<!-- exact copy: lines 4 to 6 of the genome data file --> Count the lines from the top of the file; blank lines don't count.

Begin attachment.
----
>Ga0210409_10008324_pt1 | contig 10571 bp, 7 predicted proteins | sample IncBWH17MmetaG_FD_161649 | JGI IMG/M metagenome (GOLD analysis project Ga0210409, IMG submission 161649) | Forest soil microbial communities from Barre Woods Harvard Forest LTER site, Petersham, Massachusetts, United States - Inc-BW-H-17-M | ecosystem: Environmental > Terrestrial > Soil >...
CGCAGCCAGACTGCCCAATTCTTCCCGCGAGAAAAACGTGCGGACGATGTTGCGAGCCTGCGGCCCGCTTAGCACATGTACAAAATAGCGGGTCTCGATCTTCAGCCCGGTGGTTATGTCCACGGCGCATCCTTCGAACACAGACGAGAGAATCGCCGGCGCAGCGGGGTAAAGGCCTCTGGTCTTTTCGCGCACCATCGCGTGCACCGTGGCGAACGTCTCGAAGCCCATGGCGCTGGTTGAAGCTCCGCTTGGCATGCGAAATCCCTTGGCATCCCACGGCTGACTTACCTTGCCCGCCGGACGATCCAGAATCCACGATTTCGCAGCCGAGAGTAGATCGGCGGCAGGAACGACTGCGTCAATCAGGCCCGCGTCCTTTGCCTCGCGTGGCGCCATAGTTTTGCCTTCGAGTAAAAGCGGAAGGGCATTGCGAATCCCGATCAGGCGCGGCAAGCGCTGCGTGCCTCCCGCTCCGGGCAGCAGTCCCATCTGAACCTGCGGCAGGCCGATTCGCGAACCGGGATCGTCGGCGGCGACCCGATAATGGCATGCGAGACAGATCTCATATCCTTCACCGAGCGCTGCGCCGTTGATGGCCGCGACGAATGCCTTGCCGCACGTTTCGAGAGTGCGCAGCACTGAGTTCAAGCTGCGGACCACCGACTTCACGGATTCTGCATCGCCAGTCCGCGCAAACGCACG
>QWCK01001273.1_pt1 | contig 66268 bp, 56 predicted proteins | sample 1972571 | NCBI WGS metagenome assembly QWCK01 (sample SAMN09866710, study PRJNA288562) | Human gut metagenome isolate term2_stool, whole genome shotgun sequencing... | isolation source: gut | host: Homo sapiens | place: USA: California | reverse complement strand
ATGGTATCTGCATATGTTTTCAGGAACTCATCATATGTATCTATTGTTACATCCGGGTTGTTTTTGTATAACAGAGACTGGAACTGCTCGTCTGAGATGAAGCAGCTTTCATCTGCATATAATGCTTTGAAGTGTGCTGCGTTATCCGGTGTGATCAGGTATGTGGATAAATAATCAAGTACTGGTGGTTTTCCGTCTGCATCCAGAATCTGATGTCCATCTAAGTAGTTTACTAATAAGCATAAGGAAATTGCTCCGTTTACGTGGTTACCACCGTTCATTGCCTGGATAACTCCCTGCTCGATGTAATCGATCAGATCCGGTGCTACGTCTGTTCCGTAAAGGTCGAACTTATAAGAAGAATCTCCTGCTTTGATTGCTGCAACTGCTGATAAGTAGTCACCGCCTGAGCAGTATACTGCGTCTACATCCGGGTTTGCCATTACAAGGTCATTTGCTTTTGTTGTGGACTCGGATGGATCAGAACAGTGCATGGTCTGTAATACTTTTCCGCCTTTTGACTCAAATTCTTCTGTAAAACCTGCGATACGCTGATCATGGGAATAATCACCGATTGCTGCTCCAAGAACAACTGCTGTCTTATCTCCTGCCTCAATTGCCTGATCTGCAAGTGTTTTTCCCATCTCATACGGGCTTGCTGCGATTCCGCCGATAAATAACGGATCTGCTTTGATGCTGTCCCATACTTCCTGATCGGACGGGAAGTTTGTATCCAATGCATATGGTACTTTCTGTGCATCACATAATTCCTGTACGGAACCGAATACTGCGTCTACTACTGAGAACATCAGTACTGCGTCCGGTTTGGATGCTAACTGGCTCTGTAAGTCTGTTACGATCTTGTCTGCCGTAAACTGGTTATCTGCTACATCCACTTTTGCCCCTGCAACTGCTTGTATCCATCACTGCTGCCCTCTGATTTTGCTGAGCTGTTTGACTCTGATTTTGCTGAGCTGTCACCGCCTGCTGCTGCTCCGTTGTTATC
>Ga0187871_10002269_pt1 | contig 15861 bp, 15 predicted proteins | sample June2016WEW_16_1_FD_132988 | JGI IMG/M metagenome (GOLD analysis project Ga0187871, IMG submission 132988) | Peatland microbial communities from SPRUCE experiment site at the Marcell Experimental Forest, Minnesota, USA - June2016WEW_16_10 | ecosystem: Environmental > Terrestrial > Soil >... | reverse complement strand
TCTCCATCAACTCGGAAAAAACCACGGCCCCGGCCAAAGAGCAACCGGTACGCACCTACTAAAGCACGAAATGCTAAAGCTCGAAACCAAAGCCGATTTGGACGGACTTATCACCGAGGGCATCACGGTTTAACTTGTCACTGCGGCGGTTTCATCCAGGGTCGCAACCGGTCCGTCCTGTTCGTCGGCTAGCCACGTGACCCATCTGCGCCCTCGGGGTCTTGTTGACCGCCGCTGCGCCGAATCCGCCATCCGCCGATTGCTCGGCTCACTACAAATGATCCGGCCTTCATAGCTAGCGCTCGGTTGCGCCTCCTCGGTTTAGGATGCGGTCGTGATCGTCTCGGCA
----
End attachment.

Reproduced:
ATGGTATCTGCATATGTTTTCAGGAACTCATCATATGTATCTATTGTTACATCCGGGTTGTTTTTGTATAACAGAGACTGGAACTGCTCGTCTGAGATGAAGCAGCTTTCATCTGCATATAATGCTTTGAAGTGTGCTGCGTTATCCGGTGTGATCAGGTATGTGGATAAATAATCAAGTACTGGTGGTTTTCCGTCTGCATCCAGAATCTGATGTCCATCTAAGTAGTTTACTAATAAGCATAAGGAAATTGCTCCGTTTACGTGGTTACCACCGTTCATTGCCTGGATAACTCCCTGCTCGATGTAATCGATCAGATCCGGTGCTACGTCTGTTCCGTAAAGGTCGAACTTATAAGAAGAATCTCCTGCTTTGATTGCTGCAACTGCTGATAAGTAGTCACCGCCTGAGCAGTATACTGCGTCTACATCCGGGTTTGCCATTACAAGGTCATTTGCTTTTGTTGTGGACTCGGATGGATCAGAACAGTGCATGGTCTGTAATACTTTTCCGCCTTTTGACTCAAATTCTTCTGTAAAACCTGCGATACGCTGATCATGGGAATAATCACCGATTGCTGCTCCAAGAACAACTGCTGTCTTATCTCCTGCCTCAATTGCCTGATCTGCAAGTGTTTTTCCCATCTCATACGGGCTTGCTGCGATTCCGCCGATAAATAACGGATCTGCTTTGATGCTGTCCCATACTTCCTGATCGGACGGGAAGTTTGTATCCAATGCATATGGTACTTTCTGTGCATCACATAATTCCTGTACGGAACCGAATACTGCGTCTACTACTGAGAACATCAGTACTGCGTCCGGTTTGGATGCTAACTGGCTCTGTAAGTCTGTTACGATCTTGTCTGCCGTAAACTGGTTATCTGCTACATCCACTTTTGCCCCTGCAACTGCTTGTATCCATCACTGCTGCCCTCTGATTTTGCTGAGCTGTTTGACTCTGATTTTGCTGAGCTGTCACCGCCTGCTGCTGCTCCGTTGTTATC
>Ga0187871_10002269_pt1 | contig 15861 bp, 15 predicted proteins | sample June2016WEW_16_1_FD_132988 | JGI IMG/M metagenome (GOLD analysis project Ga0187871, IMG submission 132988) | Peatland microbial communities from SPRUCE experiment site at the Marcell Experimental Forest, Minnesota, USA - June2016WEW_16_10 | ecosystem: Environmental > Terrestrial > Soil >... | reverse complement strand
TCTCCATCAACTCGGAAAAAACCACGGCCCCGGCCAAAGAGCAACCGGTACGCACCTACTAAAGCACGAAATGCTAAAGCTCGAAACCAAAGCCGATTTGGACGGACTTATCACCGAGGGCATCACGGTTTAACTTGTCACTGCGGCGGTTTCATCCAGGGTCGCAACCGGTCCGTCCTGTTCGTCGGCTAGCCACGTGACCCATCTGCGCCCTCGGGGTCTTGTTGACCGCCGCTGCGCCGAATCCGCCATCCGCCGATTGCTCGGCTCACTACAAATGATCCGGCCTTCATAGCTAGCGCTCGGTTGCGCCTCCTCGGTTTAGGATGCGGTCGTGATCGTCTCGGCA